Eighteenth-Century Europe

By Leonard W. Cowie | Go to book overview
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Peter the Great (1694-1725)

DURING the first quarter of the eighteenth century Russia was under the rule of the dynamic, forceful Czar Peter I. As a boy, he had received very little formal education, but through realistic war-games with his friends developed a taste for military matters. Later, sailing boats led him to acquire an equal interest in shipbuilding and naval warfare. Indeed, he had a passion for things practical all his life. He boasted in later years that he was proficient in fourteen trades, which included stone-masonry, carpentry, joinery, cobbling and printing. He acted as court dentist, keeping in a little bag the teeth he extracted, and courtiers were terrified of falling ill lest he should want to use forceps or knife on them. He enjoyed beheading criminals and soundly birching disobedient servant-girls. Seven feet tall with an amazingly powerful frame, Peter combined a violent and unstable temperament with an active and shrewd intelligence. Above all, he was devoted to what he conceived to be the good of Russia and gave himself to the service of the State with all his strength.

From the beginning of his reign, Peter devoted himself to the continuance of the policy, already initiated by his predecessors, which sought to make Russia a great western power. In 1697 he himself went with fifty Russian noblemen to study and gain experience in western Europe. What he saw there of the way in which wealth, trade, manufactures and knowledge could bring power and prosperity to a nation convinced him that Russia urgently needed to learn from the west so as to match it in these things and be strong enough to survive as a great power. He came back with at least 750 technicians of various nationalities to work in Russia and purchased quantities of military and naval material.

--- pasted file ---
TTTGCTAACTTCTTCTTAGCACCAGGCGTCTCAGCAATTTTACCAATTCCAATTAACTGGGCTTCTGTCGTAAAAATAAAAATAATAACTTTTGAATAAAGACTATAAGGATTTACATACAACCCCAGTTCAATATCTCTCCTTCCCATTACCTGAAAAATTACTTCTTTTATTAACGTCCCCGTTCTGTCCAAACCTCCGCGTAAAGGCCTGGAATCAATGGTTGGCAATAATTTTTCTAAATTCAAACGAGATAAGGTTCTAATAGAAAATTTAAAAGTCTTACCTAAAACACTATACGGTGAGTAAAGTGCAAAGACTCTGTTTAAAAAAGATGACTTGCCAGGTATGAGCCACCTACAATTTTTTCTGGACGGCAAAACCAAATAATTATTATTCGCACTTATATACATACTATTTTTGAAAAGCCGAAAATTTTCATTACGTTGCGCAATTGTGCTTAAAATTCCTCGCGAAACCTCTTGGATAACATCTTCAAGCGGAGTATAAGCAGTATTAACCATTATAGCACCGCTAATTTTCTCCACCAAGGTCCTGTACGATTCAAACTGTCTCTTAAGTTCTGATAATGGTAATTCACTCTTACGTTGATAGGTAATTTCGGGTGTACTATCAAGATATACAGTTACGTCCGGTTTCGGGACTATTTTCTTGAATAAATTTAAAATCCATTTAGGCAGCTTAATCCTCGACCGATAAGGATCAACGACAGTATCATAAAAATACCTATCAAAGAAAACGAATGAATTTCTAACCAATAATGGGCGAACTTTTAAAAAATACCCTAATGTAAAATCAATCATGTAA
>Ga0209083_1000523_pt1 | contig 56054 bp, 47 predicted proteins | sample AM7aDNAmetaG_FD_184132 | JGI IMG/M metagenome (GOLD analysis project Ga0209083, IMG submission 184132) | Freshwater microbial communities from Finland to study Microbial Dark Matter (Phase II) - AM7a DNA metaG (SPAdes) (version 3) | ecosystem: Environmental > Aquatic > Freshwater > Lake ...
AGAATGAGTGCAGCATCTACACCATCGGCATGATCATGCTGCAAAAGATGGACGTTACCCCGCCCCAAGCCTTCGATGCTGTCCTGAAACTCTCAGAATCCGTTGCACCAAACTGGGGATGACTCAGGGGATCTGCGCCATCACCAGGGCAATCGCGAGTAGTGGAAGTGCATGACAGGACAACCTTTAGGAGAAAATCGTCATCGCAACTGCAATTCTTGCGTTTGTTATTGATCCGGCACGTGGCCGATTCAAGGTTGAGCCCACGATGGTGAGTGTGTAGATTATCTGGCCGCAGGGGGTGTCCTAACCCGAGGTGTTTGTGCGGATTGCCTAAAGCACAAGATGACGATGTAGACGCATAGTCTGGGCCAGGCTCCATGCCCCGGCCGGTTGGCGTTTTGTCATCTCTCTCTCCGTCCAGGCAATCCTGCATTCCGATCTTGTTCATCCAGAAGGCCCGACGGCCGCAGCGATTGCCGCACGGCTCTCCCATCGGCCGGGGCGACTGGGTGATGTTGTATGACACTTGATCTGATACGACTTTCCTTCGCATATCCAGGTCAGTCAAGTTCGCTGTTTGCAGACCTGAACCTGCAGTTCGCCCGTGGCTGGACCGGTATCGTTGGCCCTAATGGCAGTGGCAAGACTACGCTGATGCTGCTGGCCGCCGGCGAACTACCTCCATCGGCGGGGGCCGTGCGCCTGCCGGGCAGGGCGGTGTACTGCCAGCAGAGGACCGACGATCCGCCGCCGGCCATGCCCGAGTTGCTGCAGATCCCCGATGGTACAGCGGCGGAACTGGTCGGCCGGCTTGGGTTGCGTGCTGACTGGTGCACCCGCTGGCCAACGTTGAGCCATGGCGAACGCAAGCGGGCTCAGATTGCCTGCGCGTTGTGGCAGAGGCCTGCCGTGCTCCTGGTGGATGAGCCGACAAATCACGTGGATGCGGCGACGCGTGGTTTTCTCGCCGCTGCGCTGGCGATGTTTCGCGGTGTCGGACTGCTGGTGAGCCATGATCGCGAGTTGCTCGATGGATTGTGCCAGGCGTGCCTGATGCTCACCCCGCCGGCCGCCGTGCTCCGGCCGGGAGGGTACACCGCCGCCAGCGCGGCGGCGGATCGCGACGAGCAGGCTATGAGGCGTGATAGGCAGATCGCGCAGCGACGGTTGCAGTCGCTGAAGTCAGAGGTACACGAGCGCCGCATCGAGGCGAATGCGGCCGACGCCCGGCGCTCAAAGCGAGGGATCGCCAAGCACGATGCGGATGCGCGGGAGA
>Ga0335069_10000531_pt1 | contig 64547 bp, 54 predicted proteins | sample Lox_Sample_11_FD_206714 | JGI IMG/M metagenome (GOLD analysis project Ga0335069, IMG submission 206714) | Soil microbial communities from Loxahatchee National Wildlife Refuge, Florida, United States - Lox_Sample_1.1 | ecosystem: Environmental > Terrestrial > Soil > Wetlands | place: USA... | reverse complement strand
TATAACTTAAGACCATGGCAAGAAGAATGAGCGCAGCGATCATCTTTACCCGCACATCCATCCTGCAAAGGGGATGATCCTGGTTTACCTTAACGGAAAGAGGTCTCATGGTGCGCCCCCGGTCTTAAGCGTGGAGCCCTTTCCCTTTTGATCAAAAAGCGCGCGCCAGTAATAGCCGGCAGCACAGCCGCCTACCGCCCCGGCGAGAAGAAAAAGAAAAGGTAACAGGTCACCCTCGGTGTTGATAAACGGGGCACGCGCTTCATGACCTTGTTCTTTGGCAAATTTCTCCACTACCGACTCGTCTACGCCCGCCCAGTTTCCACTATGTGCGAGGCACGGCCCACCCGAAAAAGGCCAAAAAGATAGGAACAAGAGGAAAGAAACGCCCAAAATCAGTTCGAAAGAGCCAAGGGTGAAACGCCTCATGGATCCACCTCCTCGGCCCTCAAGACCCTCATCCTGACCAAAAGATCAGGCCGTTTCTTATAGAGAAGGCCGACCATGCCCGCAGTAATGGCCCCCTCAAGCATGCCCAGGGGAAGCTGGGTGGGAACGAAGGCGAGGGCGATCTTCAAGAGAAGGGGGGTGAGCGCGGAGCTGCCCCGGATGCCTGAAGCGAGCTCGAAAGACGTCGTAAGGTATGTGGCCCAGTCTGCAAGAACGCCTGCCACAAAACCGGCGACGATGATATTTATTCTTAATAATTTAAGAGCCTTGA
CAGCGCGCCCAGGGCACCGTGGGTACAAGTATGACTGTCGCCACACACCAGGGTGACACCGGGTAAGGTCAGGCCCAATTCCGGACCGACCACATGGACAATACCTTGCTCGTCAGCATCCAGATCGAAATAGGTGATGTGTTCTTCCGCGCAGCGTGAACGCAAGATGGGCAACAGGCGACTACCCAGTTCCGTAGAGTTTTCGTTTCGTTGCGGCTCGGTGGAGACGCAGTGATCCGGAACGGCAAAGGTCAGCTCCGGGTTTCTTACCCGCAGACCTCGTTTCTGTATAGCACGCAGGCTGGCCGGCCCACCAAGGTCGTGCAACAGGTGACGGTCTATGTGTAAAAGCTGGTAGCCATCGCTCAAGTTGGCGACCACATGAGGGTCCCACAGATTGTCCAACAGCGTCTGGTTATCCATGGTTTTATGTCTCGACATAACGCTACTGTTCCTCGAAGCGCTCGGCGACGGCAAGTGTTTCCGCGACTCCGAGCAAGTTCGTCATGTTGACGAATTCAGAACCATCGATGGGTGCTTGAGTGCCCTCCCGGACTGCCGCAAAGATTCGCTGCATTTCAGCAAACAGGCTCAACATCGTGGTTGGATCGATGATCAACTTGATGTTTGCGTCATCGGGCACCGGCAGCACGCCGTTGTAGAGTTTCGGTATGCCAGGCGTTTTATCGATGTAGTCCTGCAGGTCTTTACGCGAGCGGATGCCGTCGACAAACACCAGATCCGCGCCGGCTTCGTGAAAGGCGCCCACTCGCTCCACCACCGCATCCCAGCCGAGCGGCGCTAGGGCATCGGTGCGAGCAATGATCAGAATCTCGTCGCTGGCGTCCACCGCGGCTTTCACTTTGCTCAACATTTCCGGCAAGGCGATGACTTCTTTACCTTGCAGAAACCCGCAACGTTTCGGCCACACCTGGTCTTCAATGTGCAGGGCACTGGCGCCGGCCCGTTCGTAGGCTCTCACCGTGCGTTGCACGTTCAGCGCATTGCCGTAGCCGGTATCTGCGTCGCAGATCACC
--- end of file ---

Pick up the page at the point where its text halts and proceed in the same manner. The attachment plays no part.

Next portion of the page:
Upon his return, he was able to reorganize his army. He raised new guards regiments to form an up-to-date professional force, effectively trained on European lines by foreign officers. Other regiments followed, based on a system of conscript levies, and when Peter died Russia had a standing army of 210,000 men,


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Eighteenth-Century Europe


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